Last week was one in which the fact that officer Richard Haste violated every aspect of NYPD protocol, to achieve a situation in which he “was convinced [he] wasn’t going to make it out of,” forcing him to shoot and kill an unarmed black man, was perhaps the most tragic occurrence of the week, but not quite the most comic. That honorific went to the New York Times’ editorial board, for declaiming the Chicago Police Department’s “well-documented history of violence.”

Failing to recognize the irony in writing “Chicago,” when they should have written “New York,” the writers listed several “unconstitutional actions” of the Chicago PD, that stumbling blindfold, in the dark, they could have found applied to the NYPD: “shooting at cars and fleeing suspects without justification” was one of the “actions” to which I am curtailing myself to commenting on, since this is only a 500-word blog.

After officers fired 50 shots at Sean Bell, killing him, it became accepted fact that Bell had backed his vehicle into an undercover officer, forcing the officer to fire his weapon in defense. But some definite facts, not simply accepted ones, revealed that: ballistic evidence was missing from the crime scene; CSU failed to control the scene, allowing numerous officers to contaminate it; a dent was removed from Bell’s vehicle before it could be photographed; and no paint samples were taken to see where the dent came from, leaving one to wonder why some “facts” become accepted and others not.

After Bell’s death, the department reemphasized that firing at fleeing vehicles was prohibited, even when a vehicle is being used as a weapon, leading to some fairly incredible flights of logic: when Lieutenant John Chell approached the driver of a stolen vehicle, the driver sped off, knocking Chell down, according to the lieutenant. The driver, however, in his haste, steered his vehicle into a 270-degree spin, allowing the slowly falling Chell to accidentally shoot him through the passenger window, causing the driver’s death.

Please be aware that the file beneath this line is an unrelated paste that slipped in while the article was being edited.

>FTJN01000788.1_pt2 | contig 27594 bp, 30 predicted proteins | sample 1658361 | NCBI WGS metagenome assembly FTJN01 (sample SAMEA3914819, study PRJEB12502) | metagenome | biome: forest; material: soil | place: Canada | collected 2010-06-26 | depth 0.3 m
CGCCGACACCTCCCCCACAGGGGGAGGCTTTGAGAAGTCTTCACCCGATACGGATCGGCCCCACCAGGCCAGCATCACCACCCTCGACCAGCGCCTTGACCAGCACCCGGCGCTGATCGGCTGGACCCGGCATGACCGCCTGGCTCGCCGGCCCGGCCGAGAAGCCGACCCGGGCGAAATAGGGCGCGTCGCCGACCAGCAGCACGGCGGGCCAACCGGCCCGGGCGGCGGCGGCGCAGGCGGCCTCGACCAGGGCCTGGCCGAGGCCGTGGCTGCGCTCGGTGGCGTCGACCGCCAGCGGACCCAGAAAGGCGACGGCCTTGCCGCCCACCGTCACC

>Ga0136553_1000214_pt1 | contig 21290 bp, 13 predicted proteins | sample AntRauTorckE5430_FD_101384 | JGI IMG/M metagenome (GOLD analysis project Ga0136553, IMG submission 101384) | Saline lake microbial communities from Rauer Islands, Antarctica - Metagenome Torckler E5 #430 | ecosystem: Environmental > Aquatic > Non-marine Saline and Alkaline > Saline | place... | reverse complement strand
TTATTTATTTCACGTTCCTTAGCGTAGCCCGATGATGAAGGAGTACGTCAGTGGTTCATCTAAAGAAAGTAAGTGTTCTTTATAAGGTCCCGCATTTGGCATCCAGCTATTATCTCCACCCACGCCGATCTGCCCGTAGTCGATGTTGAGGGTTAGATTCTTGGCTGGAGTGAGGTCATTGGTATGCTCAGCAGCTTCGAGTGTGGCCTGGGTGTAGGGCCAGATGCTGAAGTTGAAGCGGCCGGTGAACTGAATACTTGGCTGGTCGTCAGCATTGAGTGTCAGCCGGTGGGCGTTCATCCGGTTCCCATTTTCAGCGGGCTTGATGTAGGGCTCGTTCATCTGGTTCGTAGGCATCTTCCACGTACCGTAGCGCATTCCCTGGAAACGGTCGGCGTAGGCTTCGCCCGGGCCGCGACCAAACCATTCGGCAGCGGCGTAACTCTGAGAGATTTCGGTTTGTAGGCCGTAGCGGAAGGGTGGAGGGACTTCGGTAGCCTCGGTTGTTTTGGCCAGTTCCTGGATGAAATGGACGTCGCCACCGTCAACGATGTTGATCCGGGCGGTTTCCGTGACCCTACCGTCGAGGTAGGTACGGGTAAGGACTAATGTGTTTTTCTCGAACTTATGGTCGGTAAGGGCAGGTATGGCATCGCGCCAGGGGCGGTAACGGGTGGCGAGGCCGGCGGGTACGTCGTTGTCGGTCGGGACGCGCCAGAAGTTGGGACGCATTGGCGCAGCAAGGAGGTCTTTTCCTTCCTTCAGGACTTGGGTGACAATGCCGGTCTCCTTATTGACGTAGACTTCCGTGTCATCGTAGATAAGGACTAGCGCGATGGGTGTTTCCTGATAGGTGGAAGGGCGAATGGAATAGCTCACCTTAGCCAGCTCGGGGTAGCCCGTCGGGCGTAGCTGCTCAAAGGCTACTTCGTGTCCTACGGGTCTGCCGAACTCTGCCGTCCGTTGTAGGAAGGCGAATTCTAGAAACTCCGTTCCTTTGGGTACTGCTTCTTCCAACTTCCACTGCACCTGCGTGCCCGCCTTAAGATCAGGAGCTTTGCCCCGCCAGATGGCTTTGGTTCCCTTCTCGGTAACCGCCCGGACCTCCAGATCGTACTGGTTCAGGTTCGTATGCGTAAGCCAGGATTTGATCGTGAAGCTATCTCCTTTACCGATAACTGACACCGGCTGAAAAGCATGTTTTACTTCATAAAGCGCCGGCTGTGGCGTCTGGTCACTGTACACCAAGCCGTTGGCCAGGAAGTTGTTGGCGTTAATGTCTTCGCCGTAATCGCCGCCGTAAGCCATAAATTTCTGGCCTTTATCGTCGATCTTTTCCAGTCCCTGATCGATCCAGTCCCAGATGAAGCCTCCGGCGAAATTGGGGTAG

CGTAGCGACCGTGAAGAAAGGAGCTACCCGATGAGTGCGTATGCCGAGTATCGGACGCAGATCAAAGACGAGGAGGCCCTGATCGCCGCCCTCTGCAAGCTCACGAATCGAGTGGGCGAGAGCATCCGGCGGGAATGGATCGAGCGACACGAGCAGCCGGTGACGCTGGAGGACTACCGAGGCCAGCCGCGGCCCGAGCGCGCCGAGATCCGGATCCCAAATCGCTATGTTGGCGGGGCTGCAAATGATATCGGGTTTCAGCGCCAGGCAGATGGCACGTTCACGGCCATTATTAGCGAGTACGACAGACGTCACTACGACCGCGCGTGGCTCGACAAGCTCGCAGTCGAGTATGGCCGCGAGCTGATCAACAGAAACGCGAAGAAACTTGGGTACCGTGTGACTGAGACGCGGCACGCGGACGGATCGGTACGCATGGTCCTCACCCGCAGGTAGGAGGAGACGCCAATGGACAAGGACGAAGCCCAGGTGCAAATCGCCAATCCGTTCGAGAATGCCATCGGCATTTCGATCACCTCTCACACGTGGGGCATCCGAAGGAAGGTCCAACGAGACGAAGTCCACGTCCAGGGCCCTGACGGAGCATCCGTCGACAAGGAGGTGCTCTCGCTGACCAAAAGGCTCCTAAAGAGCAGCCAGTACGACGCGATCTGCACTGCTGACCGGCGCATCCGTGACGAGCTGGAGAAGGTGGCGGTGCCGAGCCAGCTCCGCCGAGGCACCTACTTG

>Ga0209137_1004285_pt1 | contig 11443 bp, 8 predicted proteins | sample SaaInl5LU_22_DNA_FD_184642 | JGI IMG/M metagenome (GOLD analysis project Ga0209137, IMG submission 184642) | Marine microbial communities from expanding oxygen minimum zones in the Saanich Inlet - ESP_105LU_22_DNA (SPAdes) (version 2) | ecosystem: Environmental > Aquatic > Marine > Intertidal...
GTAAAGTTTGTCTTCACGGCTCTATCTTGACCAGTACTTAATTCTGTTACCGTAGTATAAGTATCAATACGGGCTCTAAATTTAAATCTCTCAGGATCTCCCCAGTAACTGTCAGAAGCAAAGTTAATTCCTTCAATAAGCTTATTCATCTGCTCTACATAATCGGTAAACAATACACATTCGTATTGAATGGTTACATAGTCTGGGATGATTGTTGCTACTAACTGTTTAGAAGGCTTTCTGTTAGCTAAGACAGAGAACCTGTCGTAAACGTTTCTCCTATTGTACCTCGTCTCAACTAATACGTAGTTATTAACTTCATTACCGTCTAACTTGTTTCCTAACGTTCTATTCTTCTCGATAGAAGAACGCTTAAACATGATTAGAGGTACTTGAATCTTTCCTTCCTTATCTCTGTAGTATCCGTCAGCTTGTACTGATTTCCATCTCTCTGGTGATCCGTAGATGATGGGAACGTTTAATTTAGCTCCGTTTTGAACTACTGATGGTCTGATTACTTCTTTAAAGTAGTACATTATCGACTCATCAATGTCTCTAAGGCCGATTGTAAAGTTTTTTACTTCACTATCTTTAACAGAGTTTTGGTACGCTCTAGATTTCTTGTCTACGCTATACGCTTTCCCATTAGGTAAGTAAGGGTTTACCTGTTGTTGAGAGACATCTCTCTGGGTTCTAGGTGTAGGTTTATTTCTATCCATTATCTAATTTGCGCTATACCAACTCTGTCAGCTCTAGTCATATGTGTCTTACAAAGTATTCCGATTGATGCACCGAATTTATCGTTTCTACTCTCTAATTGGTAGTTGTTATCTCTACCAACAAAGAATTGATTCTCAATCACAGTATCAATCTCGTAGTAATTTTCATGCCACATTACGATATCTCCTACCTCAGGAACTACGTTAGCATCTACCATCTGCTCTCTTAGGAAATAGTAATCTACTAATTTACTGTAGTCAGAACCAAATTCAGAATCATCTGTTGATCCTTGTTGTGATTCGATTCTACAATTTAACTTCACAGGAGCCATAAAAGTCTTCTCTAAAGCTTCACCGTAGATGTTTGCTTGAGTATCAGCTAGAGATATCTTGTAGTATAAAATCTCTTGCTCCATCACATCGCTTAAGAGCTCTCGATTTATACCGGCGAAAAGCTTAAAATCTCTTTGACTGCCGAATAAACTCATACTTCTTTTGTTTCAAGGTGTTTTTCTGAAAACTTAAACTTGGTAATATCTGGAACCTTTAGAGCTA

Equally as improbable was Detective Hassan Hamdy shooting Noel Polanco as Polanco was reaching under the driver’s seat for a power drill, according to Hamdy, because, to borrow from Sean Connery, everyone knows that Latinos bring power tools to a gunfight. Or the New York City Medical Examiner declaring that Michael Walker died from a gunshot to the back when Detective Gregory Gordon swore Walker first fled, but then turned around towards Gordon with a gun when Gordon shot him; those crazy Medical Examiners!

Sorry for my flippancy, but the Times appears to be having a laugh at our expense, which is quite tragic. As the paper of record, it cannot afford to succumb to the propaganda that the NYPD are the “Finest;” while they may be, they’re not perfect, and as the department consistently scants correcting faults that lead to “avoidable” deaths, the Times can’t afford to recognize the splinter in Chicago’s eye while not seeing the beam in New York’s.